Helping the girl in pink tights

A young girl, probably in her mid to late teens, lay face up on the sidewalk of Guzman el Bueno with her limbs sprawled. We would have kept walking if her eyes hadn’t been shaking so much, but luckily we stopped to call for help. She was dressed in short jean shorts and hot pink tights, a tannish green jacket over her purple knit sweater. She looked so small and helpless… I felt sick to my stomach. Her eyelids were vibrating, her mouth parted slightly. Carly, Danny, Ian and I stood around her trying to figure out what to do. A woman saw us and started speaking in Spanish frantically trying to help us and the young girl. I handed her my phone and told her to call the ambulance… I wasn’t sure if the number is different in Europe. A man came up shortly thereafter and told Danny and Ian to lift the girl’s legs. The paramedics on the phone told the woman to put the girl on her side, so the Spanish man and woman took over to comfort her and calm her down.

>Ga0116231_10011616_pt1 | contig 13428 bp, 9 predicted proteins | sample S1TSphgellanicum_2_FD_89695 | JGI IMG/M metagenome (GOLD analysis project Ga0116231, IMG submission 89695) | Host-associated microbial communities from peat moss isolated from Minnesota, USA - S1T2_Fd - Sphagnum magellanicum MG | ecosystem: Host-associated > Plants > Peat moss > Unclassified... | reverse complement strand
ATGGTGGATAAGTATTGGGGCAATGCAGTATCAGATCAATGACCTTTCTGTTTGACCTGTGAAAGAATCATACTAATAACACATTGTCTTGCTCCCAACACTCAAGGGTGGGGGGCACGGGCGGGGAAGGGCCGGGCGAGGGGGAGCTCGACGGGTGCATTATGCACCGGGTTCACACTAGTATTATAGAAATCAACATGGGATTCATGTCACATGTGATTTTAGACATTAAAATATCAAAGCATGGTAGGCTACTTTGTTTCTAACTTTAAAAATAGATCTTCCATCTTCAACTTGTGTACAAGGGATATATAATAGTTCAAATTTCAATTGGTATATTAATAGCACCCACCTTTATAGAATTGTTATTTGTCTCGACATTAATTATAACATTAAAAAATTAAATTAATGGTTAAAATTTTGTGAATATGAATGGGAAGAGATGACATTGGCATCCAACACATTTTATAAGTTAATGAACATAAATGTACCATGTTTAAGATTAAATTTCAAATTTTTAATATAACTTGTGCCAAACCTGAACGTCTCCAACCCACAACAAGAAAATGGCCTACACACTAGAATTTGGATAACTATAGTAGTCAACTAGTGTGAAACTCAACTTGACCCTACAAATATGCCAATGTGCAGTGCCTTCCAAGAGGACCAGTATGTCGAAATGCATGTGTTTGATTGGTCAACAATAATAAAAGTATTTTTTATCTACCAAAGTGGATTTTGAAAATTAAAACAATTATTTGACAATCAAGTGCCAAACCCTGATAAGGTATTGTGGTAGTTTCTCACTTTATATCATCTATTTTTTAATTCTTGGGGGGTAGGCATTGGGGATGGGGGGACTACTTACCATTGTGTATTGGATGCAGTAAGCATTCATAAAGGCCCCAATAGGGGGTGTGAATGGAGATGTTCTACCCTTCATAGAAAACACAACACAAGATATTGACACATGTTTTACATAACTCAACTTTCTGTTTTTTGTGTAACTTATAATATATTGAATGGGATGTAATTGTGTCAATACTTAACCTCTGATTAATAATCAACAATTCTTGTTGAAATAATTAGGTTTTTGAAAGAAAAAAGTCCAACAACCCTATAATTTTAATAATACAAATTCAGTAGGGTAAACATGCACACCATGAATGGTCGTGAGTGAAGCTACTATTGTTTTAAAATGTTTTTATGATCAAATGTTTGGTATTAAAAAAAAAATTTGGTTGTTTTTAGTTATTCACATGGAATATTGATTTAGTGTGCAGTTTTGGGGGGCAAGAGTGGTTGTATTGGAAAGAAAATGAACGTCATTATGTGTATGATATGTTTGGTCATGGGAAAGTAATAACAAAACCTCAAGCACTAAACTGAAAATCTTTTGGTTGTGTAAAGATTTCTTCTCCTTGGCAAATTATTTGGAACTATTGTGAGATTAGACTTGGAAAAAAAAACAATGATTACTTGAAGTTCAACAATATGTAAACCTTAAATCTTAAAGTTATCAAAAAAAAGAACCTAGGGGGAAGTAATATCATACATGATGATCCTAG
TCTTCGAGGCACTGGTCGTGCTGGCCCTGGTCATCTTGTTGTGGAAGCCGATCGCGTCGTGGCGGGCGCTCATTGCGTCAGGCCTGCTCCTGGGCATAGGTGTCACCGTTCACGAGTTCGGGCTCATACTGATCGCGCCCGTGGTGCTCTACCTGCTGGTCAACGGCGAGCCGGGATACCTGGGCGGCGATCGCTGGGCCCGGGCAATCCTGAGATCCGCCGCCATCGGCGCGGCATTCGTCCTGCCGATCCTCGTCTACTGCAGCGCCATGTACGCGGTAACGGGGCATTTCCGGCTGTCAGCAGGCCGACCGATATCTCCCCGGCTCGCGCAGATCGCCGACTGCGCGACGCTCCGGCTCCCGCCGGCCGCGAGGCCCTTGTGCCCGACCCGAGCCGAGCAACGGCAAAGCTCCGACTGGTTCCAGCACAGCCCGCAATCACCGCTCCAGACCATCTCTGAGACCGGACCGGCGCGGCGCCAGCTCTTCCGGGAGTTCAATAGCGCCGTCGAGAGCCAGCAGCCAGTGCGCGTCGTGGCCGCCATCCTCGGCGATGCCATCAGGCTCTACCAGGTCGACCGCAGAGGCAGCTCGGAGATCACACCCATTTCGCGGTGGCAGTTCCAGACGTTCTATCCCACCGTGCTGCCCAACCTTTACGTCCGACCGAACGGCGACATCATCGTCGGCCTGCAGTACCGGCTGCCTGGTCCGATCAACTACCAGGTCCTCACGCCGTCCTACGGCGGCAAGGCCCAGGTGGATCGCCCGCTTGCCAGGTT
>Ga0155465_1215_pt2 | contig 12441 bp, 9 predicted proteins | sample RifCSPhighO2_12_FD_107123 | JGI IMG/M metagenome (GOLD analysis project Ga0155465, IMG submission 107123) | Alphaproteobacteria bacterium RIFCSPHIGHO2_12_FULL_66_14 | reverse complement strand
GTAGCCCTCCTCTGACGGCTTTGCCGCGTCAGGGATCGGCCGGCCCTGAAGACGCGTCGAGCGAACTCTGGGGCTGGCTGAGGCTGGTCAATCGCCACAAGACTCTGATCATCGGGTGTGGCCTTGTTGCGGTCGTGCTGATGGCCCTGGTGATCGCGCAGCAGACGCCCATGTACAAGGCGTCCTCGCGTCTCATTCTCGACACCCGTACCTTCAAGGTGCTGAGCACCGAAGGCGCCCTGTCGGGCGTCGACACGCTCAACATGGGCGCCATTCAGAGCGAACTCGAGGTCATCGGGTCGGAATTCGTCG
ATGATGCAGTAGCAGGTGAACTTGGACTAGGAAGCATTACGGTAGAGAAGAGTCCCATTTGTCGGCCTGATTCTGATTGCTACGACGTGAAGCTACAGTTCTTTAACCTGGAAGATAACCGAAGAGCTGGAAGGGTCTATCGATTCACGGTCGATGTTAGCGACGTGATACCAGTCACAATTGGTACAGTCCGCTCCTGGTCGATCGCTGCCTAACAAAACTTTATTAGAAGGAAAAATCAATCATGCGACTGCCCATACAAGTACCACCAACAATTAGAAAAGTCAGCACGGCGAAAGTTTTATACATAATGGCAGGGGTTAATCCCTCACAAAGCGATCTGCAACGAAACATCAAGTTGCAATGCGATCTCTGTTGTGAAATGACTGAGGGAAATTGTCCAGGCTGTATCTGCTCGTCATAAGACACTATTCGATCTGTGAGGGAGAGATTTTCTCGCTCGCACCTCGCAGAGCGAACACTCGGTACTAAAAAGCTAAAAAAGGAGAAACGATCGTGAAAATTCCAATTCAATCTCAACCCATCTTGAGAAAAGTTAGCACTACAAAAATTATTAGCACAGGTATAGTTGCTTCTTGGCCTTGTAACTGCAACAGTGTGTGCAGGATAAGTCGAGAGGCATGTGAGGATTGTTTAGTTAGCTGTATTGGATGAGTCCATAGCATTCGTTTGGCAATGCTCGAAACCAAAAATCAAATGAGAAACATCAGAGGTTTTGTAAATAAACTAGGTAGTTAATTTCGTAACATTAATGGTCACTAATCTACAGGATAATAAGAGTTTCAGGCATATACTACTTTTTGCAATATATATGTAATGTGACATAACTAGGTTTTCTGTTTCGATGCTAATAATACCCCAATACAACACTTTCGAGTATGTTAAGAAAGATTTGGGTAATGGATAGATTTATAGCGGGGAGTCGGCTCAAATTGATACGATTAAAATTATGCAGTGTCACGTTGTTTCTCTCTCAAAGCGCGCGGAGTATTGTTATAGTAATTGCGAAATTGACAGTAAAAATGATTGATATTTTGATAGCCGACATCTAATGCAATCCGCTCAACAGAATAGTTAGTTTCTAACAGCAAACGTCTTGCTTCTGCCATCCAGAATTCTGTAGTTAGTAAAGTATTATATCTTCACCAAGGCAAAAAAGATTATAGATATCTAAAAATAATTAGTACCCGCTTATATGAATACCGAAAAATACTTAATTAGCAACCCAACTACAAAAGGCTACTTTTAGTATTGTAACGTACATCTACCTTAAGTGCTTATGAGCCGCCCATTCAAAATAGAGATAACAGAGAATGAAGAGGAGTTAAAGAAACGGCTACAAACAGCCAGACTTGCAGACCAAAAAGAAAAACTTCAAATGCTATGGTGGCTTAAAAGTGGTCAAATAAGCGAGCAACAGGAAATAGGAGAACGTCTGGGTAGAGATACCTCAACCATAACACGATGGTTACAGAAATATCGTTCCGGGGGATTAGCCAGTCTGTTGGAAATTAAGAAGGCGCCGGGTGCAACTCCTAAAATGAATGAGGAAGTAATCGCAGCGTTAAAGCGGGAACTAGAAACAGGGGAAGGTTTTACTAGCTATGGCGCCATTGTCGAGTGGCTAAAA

She opened her eyes for just a second, the emotion was pain and shock. I couldn’t and still can’t fathom what must have been going through her head at that moment. Her breathing was uncontrollable… she seemed like she was about to vomit. I felt so horrible for her and wished I could help more, but I think that we did all that we could. I am very thankful that we stopped for her. Situations like these give me hope for humanity. After this Isla Vista tragedy, I have been feeling doubtful about inherent goodness in humanity… but situations like tonight’s gave me a glimmer of hope.

On a less depressing note, I have submitted all 3 of my stories, which means I am done with all the pitches I need for our trip in Spain! All that I have left to do is edit my bullfighter profile and I’m home free! I am excited to help other people in the group with their stories now. I also accepted a co-op job today for the Fall. Everything is falling very nicely into place.

Today we visited El Pais, one of Spain’s biggest newspapers. It was cool to see how a real newspaper is run. The reporting room was large and the separated by each particular section of the newspaper. There were about 5 or 6 desks for each section, apparently around 290 reporters work for El Pais, and only 7% are women.

Overall it has been a great day, I just hope the girl who had a seizure in the middle of the sidewalk is alright now.

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